In a case that could be straight out of a legal TV drama, a computing font has cost a couple two houses in a Canadian bankruptcy case. The Superior Court of Ontario ruled against Gerald and Kathryn McGoey earlier this month in a dispute over two property trusts.
The couple married in 1994, each bringing children from other marriages. Shortly afterwards they jointly purchased a cottage called Ledge Lodge in Muskoka, Ontario for $700,000. In 1993, they jointly bought a farm in Caledon, Ontario called Humber Station for $635,000.
Gerald McGoey became CEO of wireless TV broadcaster and ISP Look Communications in 2004. The company ran into financial troubles four years later, selling off some licensed broadband spectrum that it owned at bargain prices. Look gave McGoey a $5.6m payout for closing the deal, which shareholders later disputed based on an invalid share price.
Look sued McGoey and other managers in 2011 to reclaim the payment. In June 2017, Look won and McGoey became officially bankrupt later that month.
The McGoeys claimed that the two properties were held in trust for their children, offering as evidence documents that they said were created and signed in 1995 and 2004.
The courts decided that the trusts claimed by the McGoeys were shams, and one of the most convincing pieces of evidence were the fonts used to create them.
The bankruptcy trustees called in Thomas W Phinney, an expert in design and typography who spent over a decade working for Adobe. Phinney, who describes himself as the Font Detective, noticed that the Ledge Lodge document supposedly written in 1995 used the Cambria font, while the Humber Station document used Calibri.
Both of these fonts were part of the ClearType font collection developed for Microsoft in 2002, which didn’t become available to the general public until the company used it in Vista and Office 2007 five years later. That made things a bit awkward for the McGoeys.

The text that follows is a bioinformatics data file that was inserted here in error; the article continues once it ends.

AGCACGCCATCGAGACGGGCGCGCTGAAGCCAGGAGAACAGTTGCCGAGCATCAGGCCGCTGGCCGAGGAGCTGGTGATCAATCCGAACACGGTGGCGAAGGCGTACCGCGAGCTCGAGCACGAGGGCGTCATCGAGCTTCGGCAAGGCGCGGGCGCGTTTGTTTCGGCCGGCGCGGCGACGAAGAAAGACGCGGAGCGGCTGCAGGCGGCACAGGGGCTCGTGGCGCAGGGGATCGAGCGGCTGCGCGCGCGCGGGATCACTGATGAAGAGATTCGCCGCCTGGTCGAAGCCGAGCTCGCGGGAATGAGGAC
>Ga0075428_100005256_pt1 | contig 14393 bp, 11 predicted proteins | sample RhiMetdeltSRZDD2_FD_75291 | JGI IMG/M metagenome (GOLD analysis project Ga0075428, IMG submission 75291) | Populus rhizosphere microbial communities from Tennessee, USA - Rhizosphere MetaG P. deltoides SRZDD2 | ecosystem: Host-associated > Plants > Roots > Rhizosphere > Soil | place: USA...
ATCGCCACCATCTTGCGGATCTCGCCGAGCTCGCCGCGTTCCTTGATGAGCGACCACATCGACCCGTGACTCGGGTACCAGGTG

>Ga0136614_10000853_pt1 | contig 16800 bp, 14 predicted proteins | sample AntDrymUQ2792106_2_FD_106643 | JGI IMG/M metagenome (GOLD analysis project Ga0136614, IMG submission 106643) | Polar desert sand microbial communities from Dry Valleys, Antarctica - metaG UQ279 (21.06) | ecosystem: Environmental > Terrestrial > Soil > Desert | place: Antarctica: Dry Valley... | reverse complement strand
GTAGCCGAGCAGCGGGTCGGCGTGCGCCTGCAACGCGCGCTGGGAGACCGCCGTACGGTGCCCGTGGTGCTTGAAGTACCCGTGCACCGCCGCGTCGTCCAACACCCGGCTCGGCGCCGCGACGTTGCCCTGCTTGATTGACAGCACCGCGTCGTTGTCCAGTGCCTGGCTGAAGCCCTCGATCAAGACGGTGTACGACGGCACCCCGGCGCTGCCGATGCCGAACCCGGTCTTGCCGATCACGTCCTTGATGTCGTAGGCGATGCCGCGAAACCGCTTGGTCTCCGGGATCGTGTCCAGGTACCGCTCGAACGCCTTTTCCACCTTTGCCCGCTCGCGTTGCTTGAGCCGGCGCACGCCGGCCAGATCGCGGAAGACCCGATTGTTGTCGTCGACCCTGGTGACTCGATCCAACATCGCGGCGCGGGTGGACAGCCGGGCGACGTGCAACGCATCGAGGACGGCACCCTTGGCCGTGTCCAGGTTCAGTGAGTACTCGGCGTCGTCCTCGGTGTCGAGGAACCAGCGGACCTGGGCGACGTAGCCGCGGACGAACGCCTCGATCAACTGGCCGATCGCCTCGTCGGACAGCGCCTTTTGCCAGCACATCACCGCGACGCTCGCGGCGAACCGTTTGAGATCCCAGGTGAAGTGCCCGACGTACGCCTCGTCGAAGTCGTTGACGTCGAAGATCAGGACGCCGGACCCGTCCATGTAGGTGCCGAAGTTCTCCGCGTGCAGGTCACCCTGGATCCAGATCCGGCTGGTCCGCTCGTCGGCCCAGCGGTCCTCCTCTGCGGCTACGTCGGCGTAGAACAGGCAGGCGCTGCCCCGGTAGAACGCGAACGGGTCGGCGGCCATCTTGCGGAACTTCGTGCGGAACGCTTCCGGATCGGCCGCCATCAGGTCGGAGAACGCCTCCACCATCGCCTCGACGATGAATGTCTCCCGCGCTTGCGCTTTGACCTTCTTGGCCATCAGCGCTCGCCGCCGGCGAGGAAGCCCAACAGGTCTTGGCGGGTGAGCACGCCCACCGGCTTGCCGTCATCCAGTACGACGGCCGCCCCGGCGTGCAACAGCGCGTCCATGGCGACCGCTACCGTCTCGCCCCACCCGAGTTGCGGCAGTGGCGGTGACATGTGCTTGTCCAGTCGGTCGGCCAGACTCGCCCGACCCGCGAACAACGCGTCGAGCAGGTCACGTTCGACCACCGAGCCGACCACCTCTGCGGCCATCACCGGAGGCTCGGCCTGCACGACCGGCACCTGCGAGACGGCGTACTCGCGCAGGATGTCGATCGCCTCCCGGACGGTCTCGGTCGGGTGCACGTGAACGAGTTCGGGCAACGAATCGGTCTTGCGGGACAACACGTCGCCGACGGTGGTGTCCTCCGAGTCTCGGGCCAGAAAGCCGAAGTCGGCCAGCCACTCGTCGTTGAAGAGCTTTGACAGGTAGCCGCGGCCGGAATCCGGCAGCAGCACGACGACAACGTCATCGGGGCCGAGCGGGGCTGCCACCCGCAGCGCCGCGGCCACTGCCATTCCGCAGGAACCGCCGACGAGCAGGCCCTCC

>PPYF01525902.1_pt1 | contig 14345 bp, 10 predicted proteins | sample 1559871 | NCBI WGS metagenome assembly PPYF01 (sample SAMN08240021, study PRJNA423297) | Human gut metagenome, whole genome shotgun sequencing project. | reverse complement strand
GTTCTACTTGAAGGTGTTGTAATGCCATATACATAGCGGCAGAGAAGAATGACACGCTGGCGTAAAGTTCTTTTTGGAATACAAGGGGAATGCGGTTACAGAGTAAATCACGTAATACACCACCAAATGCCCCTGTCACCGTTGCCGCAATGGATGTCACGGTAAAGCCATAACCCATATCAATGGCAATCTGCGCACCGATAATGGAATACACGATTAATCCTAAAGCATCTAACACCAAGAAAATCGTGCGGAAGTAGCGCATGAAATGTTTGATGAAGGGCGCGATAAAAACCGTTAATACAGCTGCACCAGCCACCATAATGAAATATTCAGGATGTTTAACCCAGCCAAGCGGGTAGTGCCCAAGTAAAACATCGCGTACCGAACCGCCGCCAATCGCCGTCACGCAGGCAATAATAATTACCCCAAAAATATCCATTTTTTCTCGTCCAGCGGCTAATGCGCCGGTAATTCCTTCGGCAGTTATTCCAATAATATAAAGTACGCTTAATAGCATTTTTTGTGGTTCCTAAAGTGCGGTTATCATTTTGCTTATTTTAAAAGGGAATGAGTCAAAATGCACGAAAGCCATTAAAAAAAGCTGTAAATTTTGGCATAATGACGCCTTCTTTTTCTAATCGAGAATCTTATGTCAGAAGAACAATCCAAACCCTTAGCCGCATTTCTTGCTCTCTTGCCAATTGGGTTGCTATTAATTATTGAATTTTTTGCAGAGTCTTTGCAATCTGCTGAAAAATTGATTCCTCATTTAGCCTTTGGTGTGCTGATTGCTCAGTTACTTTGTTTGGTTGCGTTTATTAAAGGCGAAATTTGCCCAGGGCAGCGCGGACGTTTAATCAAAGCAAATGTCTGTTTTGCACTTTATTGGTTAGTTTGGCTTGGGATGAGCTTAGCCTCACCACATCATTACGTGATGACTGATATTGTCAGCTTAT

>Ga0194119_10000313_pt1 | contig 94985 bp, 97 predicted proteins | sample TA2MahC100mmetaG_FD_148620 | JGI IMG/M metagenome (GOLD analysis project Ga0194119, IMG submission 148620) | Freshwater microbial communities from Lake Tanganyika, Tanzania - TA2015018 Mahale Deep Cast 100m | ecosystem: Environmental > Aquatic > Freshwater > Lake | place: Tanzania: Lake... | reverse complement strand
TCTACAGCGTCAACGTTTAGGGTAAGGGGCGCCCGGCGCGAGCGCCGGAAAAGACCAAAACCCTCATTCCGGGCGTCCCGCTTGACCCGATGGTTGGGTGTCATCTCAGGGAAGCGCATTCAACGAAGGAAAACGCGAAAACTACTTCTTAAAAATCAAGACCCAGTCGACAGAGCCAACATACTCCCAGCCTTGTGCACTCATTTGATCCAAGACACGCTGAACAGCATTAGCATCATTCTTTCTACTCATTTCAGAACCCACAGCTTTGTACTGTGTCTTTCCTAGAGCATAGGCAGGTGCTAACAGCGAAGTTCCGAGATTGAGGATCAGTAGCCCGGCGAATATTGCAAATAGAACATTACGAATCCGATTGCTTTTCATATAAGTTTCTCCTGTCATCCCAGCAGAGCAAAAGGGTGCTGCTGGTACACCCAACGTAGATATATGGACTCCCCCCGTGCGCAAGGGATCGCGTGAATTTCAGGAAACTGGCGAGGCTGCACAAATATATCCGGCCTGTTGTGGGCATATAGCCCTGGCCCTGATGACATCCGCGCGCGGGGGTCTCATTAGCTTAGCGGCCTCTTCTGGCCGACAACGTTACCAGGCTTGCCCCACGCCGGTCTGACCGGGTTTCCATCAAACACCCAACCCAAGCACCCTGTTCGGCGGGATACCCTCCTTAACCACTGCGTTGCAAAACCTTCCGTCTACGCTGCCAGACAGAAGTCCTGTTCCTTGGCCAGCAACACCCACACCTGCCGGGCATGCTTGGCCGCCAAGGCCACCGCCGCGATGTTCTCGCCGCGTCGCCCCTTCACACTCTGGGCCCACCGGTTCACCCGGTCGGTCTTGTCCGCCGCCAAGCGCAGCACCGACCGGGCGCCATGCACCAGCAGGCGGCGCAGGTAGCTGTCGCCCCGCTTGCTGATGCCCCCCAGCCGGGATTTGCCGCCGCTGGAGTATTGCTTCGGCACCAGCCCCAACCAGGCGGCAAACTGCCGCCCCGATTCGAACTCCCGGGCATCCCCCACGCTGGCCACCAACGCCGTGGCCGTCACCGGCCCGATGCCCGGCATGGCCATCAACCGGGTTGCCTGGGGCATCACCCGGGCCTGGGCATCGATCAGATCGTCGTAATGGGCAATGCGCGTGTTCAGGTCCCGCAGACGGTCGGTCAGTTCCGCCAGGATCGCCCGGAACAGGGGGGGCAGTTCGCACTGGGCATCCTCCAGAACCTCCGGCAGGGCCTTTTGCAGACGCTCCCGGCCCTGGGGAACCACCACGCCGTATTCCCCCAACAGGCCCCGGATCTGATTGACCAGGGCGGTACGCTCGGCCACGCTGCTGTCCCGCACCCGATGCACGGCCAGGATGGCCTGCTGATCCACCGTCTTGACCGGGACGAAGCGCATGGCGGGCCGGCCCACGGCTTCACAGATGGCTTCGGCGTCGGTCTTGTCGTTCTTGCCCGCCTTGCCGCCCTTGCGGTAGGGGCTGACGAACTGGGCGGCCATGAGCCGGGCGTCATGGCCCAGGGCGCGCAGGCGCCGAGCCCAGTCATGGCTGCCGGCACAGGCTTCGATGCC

The court documents explained:
Because Cambria typeface did not exist on January 4, 1995, the document set in the typeface Cambria, allegedly dated January 4, 1995, could not have been created or signed on that date.
What about the Ledge Lodge document, supposedly signed in 2004? The font officially existed at that point, after all. He is sceptical about that, too:
Mr. Phinney deposes that no one, other than a Microsoft employee, consultant or contract designer, could have created a document such as the Humber Station document using the Calibri typeface in March 2004. Even if they did, however, the Humber Station document uses Calibri’s “tabular lining” numbers, which did not become the default Calibri numbers until after November 2005.
If the documents were dated between 2007 and when Gerald McGoey ran into financial trouble in 2010, they would have been more convincing. However, this evidence was just one red flag pointing to sham trusts, explained the court. Others included the fact that the couple declared personal control of the properties for their own use in the letters, along with their failure to mention the trusts to their bank.
Calibri has laid people low in legal cases before. Maryam Sharif, daughter-in-law of former Pakistan prime minister Nawaz Sharif, was caught using Calibri in a document claiming a trust that was supposedly signed in the year before it entered general distribution.
Maryam Nawaz Sharif (@MaryamNSharif) November 15, 2016
Phinney weighed in on this case at the time:
If you have a document:
- whose authenticity is already in question
- which was not created by somebody who is a likely Windows pre-release user (not a programmer or the like), nor a hard-core font geek like me
- and it is then noticed that it used Calibri back in February 2006
Then the odds are strong the document is a forgery.
Lucas de Groot, who invented the font, was also sceptical about the document’s authenticity.
All of which is to say that if you’re going to try and forge historical documents, you should do your research first. Times New Roman, released in 1932, is a good bet for revising anything recent unless you’re trying to claim something about, say, the Brooklyn Bridge. In that case, you might want Bookman, released a healthy nine years before its construction began. To be completely safe, you could opt for Textualis, an early form of blackletter typeface used in the Gutenberg Bible. We joke, of course, don’t forge historical documents.
As for the McGoeys, perhaps correspondence in Comic Sans might be appropriate for a while?